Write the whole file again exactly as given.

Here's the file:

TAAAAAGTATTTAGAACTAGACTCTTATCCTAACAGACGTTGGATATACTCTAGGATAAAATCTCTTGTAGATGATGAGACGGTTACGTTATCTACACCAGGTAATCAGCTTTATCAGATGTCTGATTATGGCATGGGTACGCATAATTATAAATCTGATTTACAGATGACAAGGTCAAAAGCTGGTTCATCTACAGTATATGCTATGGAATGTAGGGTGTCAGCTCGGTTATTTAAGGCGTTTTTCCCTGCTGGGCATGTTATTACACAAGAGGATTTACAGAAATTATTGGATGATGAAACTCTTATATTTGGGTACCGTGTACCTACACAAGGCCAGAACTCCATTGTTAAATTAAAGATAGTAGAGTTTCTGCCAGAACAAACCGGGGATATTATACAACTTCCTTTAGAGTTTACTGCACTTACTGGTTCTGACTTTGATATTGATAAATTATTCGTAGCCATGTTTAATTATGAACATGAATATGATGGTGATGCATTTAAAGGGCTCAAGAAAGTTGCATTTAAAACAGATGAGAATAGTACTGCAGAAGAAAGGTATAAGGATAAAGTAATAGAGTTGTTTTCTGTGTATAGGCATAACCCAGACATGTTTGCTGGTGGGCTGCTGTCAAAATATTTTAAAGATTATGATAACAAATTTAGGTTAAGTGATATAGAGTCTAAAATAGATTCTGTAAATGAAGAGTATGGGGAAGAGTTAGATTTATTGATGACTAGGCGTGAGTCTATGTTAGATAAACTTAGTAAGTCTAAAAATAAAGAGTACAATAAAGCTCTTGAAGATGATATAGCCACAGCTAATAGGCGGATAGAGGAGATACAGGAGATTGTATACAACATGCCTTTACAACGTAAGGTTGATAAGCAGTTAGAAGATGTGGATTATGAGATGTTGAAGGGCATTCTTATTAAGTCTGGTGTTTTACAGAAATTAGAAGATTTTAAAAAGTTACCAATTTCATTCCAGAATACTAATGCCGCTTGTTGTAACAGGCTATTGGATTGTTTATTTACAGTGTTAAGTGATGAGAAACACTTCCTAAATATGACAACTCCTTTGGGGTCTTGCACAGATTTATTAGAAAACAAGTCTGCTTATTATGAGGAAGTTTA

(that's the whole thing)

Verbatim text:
TAAAAAGTATTTAGAACTAGACTCTTATCCTAACAGACGTTGGATATACTCTAGGATAAAATCTCTTGTAGATGATGAGACGGTTACGTTATCTACACCAGGTAATCAGCTTTATCAGATGTCTGATTATGGCATGGGTACGCATAATTATAAATCTGATTTACAGATGACAAGGTCAAAAGCTGGTTCATCTACAGTATATGCTATGGAATGTAGGGTGTCAGCTCGGTTATTTAAGGCGTTTTTCCCTGCTGGGCATGTTATTACACAAGAGGATTTACAGAAATTATTGGATGATGAAACTCTTATATTTGGGTACCGTGTACCTACACAAGGCCAGAACTCCATTGTTAAATTAAAGATAGTAGAGTTTCTGCCAGAACAAACCGGGGATATTATACAACTTCCTTTAGAGTTTACTGCACTTACTGGTTCTGACTTTGATATTGATAAATTATTCGTAGCCATGTTTAATTATGAACATGAATATGATGGTGATGCATTTAAAGGGCTCAAGAAAGTTGCATTTAAAACAGATGAGAATAGTACTGCAGAAGAAAGGTATAAGGATAAAGTAATAGAGTTGTTTTCTGTGTATAGGCATAACCCAGACATGTTTGCTGGTGGGCTGCTGTCAAAATATTTTAAAGATTATGATAACAAATTTAGGTTAAGTGATATAGAGTCTAAAATAGATTCTGTAAATGAAGAGTATGGGGAAGAGTTAGATTTATTGATGACTAGGCGTGAGTCTATGTTAGATAAACTTAGTAAGTCTAAAAATAAAGAGTACAATAAAGCTCTTGAAGATGATATAGCCACAGCTAATAGGCGGATAGAGGAGATACAGGAGATTGTATACAACATGCCTTTACAACGTAAGGTTGATAAGCAGTTAGAAGATGTGGATTATGAGATGTTGAAGGGCATTCTTATTAAGTCTGGTGTTTTACAGAAATTAGAAGATTTTAAAAAGTTACCAATTTCATTCCAGAATACTAATGCCGCTTGTTGTAACAGGCTATTGGATTGTTTATTTACAGTGTTAAGTGATGAGAAACACTTCCTAAATATGACAACTCCTTTGGGGTCTTGCACAGATTTATTAGAAAACAAGTCTGCTTATTATGAGGAAGTTTA